CANINE LEPTOSPIROSIS IN THE UK, WHERE ARE WE?

 In News

Leptospirosis is a potentially lethal infectious disease that can have very different clinical presentations. The diagnosis is based on positive MAT (microscopic agglutination test) or PCR testing (ideally from both peripheral blood and urine). However, these tests can be challenging to interpret as MAT results are affected by vaccination, that can give false positive results, whereas PCR can yield false negative results, especially if the patient has been previously treated with antibiotics or if the sample submitted for examination is not appropriate.

Leptospirosis is not very often tested for and therefore it appears as an uncommonly diagnosed condition in UK general practices; moreover, based on data from 2016, only 50% of dogs had a record of Leptospira vaccine. In addition, this has not been a notifiable UK disease since 2010, therefore information on epidemiology and serovars distribution is quite limited. The lack of information has been partially covered by some recent studies conducted by Dr. Taylor from Royal Veterinary College (RVC), presented during the annual ECVIM (European College of Veterinary Internal Medicine) conference and presented in this article as a summary.

Historically, Leptospirosis has always been thought to affect mostly utility and working dogs, or more generally dogs living in rural settings. However, recent studies have been shown that toy breeds and dogs living in urban/suburban areas seem to have higher risk of infection compared to other categories. It is not entirely clear if this data is reflecting a true shift in the risk or if these dogs were simply not included in previous studies. Interestingly, toy breed dogs are most affected by vaccine reactions, which might possibly explain a reduced vaccine rate for this group, leading to an increased risk of infections.

Age has been reported to be another important risk factor. Dogs >1 year have increased likelihood of infection, which further increases in geriatric patients > 8years. This might be explained by the lower uptake of vaccines registered in older dogs, potentially leading to increased risk of contracting leptospirosis. Another variable associated with increased risk is the hormonal status. It appears that neutered dogs have higher risk than entire ones, perhaps because these animals live longer, and therefore they may be included in the geriatric group.

The contribution of environmental variables to the geographical distribution of Leptospirosis in the UK has also been investigated, with particular attention to the distribution of the serovars most commonly detected in the UK. Overall, the greatest presence of Leptospira sp. has been recorded in the South East, but there are also small areas in the West Midlands and South West (i.e. Wales) where its incidence appears to be quite high. Scotland, Northern and Eastern England appear to be less suitable territories.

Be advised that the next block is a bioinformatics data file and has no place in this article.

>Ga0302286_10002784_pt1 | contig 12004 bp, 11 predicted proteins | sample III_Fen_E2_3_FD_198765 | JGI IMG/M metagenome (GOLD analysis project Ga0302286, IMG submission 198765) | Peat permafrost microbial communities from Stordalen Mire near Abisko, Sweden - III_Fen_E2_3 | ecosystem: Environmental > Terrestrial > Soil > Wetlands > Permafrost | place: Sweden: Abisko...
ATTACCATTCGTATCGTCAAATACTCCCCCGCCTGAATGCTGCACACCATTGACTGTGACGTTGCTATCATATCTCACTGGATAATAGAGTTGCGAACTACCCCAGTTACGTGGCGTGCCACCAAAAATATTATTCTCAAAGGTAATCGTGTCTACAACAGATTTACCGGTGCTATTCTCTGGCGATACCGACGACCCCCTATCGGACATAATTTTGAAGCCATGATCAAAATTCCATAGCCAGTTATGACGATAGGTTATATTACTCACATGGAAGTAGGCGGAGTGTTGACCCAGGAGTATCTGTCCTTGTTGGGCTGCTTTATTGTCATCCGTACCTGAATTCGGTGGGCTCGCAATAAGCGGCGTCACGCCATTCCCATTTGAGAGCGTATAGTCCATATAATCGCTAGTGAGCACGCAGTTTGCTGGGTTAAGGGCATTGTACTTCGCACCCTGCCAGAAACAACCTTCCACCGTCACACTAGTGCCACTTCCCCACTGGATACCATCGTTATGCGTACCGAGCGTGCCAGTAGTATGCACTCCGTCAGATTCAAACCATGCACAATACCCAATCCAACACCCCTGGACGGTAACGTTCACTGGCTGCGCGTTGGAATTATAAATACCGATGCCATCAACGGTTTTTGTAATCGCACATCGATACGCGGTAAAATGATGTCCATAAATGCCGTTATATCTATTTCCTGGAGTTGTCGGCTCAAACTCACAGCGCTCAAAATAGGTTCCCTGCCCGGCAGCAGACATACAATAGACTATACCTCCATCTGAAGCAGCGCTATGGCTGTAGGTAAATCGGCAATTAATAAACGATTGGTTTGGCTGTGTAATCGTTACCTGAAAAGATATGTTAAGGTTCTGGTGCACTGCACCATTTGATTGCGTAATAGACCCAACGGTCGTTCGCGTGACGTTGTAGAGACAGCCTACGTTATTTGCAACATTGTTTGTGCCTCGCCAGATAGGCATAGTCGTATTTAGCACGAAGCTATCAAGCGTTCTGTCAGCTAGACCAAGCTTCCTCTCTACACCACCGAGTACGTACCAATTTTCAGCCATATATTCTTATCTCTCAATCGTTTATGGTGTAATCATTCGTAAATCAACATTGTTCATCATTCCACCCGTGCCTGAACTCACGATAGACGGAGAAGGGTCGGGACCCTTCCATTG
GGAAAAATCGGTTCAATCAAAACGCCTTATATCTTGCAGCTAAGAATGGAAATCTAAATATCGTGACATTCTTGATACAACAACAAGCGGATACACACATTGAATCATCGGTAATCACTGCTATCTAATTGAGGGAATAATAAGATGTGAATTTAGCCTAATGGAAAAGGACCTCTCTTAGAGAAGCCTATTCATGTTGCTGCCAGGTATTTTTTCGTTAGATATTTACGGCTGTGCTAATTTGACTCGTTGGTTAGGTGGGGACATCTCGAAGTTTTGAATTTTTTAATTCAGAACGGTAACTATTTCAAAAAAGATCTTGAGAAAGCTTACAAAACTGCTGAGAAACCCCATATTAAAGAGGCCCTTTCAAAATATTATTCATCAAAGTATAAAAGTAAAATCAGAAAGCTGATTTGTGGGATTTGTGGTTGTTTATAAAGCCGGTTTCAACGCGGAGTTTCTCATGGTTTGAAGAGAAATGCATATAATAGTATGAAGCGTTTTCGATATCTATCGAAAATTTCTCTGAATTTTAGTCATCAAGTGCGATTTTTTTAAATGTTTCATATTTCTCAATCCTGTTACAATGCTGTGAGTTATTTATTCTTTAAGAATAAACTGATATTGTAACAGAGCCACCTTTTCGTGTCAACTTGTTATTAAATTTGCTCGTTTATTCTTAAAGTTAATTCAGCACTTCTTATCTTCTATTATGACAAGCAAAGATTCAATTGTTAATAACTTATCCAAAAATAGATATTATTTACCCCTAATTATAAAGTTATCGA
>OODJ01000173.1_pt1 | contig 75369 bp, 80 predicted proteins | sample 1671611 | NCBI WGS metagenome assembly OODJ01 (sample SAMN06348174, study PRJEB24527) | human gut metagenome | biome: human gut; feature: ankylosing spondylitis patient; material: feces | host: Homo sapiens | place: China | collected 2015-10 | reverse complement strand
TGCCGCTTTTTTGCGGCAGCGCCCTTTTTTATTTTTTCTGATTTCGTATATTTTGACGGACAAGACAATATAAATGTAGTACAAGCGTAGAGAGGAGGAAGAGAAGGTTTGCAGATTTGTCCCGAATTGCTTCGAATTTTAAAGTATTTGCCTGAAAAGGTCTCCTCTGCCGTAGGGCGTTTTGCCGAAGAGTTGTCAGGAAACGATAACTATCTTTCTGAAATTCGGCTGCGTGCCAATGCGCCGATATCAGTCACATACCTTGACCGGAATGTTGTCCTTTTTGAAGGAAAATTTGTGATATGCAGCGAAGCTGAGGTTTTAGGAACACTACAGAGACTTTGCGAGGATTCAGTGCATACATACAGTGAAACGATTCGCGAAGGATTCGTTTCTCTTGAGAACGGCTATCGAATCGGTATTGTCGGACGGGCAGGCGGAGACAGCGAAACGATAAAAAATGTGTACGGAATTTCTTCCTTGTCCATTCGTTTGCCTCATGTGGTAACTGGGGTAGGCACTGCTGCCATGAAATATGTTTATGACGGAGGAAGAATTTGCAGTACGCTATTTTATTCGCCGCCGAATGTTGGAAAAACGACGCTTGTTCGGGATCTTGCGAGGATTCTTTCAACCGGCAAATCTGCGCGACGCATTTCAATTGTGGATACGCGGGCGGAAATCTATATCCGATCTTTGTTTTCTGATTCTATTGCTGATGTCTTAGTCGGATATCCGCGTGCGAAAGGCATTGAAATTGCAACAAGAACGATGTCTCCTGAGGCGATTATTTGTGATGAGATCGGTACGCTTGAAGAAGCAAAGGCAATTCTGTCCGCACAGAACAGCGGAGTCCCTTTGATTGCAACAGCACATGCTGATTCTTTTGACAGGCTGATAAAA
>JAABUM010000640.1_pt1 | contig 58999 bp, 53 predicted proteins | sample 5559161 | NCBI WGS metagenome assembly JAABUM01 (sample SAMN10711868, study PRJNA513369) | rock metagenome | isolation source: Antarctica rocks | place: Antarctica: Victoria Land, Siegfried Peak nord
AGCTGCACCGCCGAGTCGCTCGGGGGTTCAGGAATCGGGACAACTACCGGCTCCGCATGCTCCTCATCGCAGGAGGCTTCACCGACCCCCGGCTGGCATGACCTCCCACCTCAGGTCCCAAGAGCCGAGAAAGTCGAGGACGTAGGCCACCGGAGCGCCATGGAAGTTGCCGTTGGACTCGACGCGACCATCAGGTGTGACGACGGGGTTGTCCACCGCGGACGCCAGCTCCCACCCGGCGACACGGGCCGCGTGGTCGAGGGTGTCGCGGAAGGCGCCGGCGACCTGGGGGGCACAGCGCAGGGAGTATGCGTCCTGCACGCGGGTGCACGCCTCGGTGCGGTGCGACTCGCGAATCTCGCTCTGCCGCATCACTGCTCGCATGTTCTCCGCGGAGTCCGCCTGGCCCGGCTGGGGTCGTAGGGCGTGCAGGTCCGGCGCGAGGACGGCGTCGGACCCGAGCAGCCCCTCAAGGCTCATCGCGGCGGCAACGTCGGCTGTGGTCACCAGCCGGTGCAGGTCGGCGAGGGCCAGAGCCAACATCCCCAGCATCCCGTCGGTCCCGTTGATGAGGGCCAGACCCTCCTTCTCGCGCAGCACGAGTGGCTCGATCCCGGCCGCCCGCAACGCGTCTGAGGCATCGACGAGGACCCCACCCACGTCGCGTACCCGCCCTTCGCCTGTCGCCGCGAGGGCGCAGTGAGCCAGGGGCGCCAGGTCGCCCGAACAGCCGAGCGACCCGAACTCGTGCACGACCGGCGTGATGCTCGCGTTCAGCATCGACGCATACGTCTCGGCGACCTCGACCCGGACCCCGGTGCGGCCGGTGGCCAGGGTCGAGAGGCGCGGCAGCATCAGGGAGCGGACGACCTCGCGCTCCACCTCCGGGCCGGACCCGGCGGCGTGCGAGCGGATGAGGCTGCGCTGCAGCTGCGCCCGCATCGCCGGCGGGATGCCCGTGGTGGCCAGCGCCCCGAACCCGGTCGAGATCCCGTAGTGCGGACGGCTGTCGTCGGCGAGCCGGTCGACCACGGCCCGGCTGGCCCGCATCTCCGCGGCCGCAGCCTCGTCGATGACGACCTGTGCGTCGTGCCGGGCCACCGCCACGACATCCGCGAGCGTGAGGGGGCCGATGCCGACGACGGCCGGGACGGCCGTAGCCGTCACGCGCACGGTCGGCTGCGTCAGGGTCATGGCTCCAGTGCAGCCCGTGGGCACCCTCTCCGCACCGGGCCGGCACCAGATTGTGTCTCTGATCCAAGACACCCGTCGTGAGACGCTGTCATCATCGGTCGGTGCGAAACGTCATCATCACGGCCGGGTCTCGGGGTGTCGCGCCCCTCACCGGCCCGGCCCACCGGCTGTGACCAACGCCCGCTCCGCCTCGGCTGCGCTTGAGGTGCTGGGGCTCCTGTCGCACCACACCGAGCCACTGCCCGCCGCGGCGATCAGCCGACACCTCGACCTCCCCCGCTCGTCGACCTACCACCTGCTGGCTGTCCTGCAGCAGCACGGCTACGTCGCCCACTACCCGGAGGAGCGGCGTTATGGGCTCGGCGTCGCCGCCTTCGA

The most common serovars in the UK are L. Australis, L. Icterohaemorrhagiae and L. Saxkobeing. L. Australis is more diffuse on the coastal and river areas. L. Icterohaemorrhagiae is mostly reported in the Midlands. L. Saxkoebing has a patchier distribution with small areas in the Central England, small areas on the North East and Scottish low areas.

Environmental factors affecting the risk of infection are a) increase in annual average temperature (approximatively from 6 to 12 degrees), b) increase in annual rainfall (from 500 to 700 ml/year, whereas greater values actually lower the risk), c) land coverage (with urban/suburban areas being the most affected, followed by improved grasslands) d) horse density of 25 heads per km2 (although higher density does not increases the risk any further).

Interestingly, in Europe the presence of horses has been well known for being associated with serovar L. Australis, but no data are available in the UK on this. Regarding the presence of livestock, more than 50 pigs per km2 are associated with increased risk for serovar L. Icterohaemorrhagiae, whereas high numbers of cows seem to decrease the risk related to serovar L. Saxkobeing.

Knowledge of risk factors related to the patient, environmental factors and geographical distribution of Leptospirosis are important to improve vaccine strategy and to raise the suspicion for leptospirosis in affected areas.

BattLab offers a comprehensive range of tests for the diagnosis of Leptospirosis, including MAT and PCR.